In talking about the Federal Information Technology Acquisition Reform Act (FITARA), we've seen all of our agencies come out with a scorecard last fall. Can you talk about where DOT is progressing from its first scorecard? What kind of improvements and implementations have you put in?
In FITARA, the law says that the CIO shall approve the IT purchases. Well, the question that we wrestled with here at DOT is where and when is that appropriate? Some might imagine that that means when it gets down to the requisition stage the CIO has to sign off on the requisition. But we took the stance that's too late in the conversation. If you're at the requisition, the conversation about what technology to use and how to employ it and how it solves that problem, that conversation's already taken place.
We think the appropriate place to have that conversation is at the beginning of that conversation. So in the Department of Transportation, we've asked each of the operating administrations to take their budget and give us a spend plan. It's a plan that says, "Here's the money I have and here's how I'm going to spend it over the course of the year" and sit down with my team and walk us through line by line on all the things that they're going to spend their money on. And then we can have the conversation of looking for synergies and duplications and overlap chances for shared services. We think that that's a more appropriate way to get at understanding how we spend our money, which is the spirit of FITARA, is that the office of the CIO should understand how the department spending its money on IT.
Talking about the challenges DOT and other agencies are facing in terms of transitioning off legacy systems on to more cloud-based, more agile development kind of programs, can you talk about what was an "a-ha" moment for you in terms of what the transition was going to be like?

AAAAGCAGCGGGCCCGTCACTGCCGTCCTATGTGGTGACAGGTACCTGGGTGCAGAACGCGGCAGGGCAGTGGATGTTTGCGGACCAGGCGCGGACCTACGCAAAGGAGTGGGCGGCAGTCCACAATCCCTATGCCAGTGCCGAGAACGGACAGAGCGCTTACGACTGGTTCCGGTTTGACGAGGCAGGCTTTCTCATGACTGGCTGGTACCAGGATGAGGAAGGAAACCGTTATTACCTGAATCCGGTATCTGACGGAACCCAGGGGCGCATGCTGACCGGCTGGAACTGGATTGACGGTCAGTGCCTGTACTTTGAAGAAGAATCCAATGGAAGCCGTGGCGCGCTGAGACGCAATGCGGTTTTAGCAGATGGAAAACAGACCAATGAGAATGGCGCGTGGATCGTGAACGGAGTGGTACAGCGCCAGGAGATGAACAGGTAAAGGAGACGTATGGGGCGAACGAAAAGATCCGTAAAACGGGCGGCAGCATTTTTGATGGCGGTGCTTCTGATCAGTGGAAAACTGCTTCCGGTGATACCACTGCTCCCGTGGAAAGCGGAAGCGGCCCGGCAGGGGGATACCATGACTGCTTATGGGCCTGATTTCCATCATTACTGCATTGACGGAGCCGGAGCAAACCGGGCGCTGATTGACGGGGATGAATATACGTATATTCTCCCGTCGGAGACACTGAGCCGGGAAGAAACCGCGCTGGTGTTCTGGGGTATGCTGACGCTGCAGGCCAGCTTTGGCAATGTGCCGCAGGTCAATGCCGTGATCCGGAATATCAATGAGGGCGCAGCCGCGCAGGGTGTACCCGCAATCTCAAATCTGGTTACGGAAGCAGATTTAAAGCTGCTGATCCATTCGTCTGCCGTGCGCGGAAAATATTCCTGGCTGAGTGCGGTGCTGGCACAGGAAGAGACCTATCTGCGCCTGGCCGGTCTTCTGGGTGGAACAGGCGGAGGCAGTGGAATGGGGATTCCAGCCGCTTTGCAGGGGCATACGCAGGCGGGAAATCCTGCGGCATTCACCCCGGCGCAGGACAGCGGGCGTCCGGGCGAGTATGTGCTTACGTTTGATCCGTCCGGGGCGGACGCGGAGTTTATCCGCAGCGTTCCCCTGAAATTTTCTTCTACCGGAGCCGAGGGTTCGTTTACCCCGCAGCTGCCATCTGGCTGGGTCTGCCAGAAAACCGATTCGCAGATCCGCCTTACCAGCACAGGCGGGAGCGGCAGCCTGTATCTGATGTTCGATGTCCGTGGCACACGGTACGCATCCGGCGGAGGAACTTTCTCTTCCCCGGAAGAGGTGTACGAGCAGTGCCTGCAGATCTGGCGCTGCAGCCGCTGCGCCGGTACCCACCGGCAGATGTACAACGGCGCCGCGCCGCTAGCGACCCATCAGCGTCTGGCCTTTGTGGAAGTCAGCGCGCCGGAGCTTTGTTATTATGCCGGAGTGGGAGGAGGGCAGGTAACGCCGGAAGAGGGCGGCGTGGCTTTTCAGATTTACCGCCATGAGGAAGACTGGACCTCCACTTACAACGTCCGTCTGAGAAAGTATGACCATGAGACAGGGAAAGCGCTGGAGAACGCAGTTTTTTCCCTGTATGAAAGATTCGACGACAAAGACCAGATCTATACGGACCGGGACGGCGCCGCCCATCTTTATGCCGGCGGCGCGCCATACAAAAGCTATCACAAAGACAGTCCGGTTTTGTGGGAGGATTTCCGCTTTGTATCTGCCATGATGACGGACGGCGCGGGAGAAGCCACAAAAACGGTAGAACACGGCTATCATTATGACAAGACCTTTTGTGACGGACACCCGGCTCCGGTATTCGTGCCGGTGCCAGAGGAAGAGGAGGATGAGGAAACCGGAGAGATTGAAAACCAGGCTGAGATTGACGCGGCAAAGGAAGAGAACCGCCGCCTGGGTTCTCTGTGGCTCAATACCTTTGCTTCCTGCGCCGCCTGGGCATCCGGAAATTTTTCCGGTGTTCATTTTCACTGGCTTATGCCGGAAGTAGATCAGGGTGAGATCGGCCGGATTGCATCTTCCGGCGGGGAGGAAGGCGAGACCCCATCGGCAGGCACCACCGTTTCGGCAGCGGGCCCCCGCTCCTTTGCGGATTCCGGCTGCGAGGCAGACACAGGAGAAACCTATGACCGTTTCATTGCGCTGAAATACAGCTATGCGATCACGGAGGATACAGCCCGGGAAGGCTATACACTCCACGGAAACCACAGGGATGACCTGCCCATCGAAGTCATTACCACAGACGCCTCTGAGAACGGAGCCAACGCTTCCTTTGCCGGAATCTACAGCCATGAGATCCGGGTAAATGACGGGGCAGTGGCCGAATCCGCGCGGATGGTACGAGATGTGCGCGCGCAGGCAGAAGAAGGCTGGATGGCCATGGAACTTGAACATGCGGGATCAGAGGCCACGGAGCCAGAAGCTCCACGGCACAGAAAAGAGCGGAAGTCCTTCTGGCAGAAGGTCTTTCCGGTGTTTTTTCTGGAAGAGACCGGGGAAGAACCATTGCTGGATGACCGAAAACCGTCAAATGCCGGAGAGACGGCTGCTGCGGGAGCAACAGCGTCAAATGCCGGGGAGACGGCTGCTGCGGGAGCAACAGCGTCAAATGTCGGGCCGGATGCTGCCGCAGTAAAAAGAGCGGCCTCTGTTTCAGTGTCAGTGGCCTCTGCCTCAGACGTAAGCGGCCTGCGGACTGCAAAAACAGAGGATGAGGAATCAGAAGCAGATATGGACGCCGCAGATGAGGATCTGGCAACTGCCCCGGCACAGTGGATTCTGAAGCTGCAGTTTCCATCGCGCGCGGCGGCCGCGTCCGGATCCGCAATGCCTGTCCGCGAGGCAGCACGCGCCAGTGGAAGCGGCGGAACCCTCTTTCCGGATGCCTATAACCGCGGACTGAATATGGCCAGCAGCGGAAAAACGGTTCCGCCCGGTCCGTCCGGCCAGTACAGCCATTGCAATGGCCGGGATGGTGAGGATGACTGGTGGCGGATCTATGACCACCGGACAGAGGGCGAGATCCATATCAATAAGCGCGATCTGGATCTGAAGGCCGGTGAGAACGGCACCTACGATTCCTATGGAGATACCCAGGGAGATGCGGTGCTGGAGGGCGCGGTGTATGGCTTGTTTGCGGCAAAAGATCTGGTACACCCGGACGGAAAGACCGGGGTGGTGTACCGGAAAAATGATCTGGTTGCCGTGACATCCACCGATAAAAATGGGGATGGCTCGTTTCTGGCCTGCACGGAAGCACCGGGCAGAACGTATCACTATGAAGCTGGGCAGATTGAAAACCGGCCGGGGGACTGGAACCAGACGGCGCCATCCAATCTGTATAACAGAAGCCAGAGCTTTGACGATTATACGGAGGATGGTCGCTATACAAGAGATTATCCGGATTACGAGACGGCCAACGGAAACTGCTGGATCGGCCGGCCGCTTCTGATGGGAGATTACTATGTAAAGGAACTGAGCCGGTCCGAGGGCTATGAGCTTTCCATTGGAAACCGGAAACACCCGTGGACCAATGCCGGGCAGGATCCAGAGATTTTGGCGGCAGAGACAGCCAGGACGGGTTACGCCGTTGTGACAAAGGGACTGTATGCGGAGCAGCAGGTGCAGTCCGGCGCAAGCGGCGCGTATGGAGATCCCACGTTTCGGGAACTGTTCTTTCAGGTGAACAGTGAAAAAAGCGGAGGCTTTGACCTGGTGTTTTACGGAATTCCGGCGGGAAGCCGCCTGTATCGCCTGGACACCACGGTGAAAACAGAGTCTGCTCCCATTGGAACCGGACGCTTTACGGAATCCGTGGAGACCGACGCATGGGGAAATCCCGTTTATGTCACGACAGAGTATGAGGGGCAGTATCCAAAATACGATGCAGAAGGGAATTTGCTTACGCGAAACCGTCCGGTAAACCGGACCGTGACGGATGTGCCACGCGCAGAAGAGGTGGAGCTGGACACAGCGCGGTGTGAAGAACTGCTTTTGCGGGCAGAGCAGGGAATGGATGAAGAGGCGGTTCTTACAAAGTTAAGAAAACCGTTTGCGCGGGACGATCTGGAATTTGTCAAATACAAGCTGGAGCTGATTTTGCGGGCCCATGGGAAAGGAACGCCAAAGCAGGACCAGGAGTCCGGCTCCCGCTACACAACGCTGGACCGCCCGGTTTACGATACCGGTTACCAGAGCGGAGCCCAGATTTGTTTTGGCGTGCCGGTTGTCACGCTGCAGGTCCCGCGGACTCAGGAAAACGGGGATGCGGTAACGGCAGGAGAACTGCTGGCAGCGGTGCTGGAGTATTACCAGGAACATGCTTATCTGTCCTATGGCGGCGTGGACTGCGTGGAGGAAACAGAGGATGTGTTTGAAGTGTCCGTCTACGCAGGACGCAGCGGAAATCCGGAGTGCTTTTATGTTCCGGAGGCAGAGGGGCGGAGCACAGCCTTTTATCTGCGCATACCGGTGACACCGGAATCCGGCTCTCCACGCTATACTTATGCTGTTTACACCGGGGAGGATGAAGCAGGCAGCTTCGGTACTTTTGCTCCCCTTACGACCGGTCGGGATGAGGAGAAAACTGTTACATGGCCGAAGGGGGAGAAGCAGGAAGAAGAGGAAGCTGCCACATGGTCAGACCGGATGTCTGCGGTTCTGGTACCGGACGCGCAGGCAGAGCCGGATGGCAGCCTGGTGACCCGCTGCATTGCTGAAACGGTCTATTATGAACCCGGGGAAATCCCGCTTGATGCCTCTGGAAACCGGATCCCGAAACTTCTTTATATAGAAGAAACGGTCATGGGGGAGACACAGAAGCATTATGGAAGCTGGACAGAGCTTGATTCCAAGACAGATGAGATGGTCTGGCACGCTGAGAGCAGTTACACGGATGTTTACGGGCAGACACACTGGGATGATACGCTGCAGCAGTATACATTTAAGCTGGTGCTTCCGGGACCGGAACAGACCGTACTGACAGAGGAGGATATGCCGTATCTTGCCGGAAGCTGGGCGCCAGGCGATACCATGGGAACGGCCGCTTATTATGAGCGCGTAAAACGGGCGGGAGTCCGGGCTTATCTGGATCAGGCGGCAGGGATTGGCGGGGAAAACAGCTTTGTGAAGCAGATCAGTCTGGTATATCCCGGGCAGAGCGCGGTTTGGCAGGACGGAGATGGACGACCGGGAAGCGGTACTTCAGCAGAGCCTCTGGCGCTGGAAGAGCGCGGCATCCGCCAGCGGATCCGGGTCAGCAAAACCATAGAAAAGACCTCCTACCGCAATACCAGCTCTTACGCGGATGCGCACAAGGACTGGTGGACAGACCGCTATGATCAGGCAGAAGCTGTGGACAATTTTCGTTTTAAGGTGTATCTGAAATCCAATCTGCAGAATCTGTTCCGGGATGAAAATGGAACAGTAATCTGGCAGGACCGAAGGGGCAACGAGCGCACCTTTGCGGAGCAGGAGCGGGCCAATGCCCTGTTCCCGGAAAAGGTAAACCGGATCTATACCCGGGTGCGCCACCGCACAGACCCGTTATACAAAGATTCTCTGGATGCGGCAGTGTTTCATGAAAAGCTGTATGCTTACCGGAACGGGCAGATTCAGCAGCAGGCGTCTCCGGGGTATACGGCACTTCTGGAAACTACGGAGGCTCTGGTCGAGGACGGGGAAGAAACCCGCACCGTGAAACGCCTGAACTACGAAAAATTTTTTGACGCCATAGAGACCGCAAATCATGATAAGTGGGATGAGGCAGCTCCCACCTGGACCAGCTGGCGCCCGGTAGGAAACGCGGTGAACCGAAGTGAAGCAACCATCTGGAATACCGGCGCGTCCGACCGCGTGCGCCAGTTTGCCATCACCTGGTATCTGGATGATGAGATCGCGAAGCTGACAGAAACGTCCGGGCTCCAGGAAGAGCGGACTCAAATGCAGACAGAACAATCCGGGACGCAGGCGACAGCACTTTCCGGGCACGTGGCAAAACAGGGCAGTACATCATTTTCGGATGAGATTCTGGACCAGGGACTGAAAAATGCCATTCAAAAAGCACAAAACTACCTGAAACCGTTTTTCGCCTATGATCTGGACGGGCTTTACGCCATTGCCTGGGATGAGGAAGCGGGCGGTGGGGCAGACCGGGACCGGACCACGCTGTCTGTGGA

We have some legacy issues here and I have an office of the chief technology officer and we're surveying those and looking for the opportunities for improvement. We're very hopeful that [federal CIO] Tony Scott and his idea around the IT modernization fund, that that will come through, and that the federal government will recognize that a pool of money can be created and that the agencies can pick out a legacy application, apply for the funds to do the replacement and/or improvement of that application. And then [they] pay that back through the savings that that transformation accrues.
In December, you decided to freeze IT acquisition for 90 days in a lot of your components agencies to allow them to get a chance to get on the same page with a comprehensive spending plan. Can you talk about what that process was like?
The idea was to ask the operating administrations to stop before they began the purchasing process and asked them to put together a spend plan that showed exactly how they're going to spend the money over the course of the coming year and for all of us to sit and have and communicate that so that the office of the department CIO would understand how the department spending its money on IT.
And so communication obviously is a big, integral tool in that conversation?
Absolutely. It is a conversation that we're having with the operating administrations.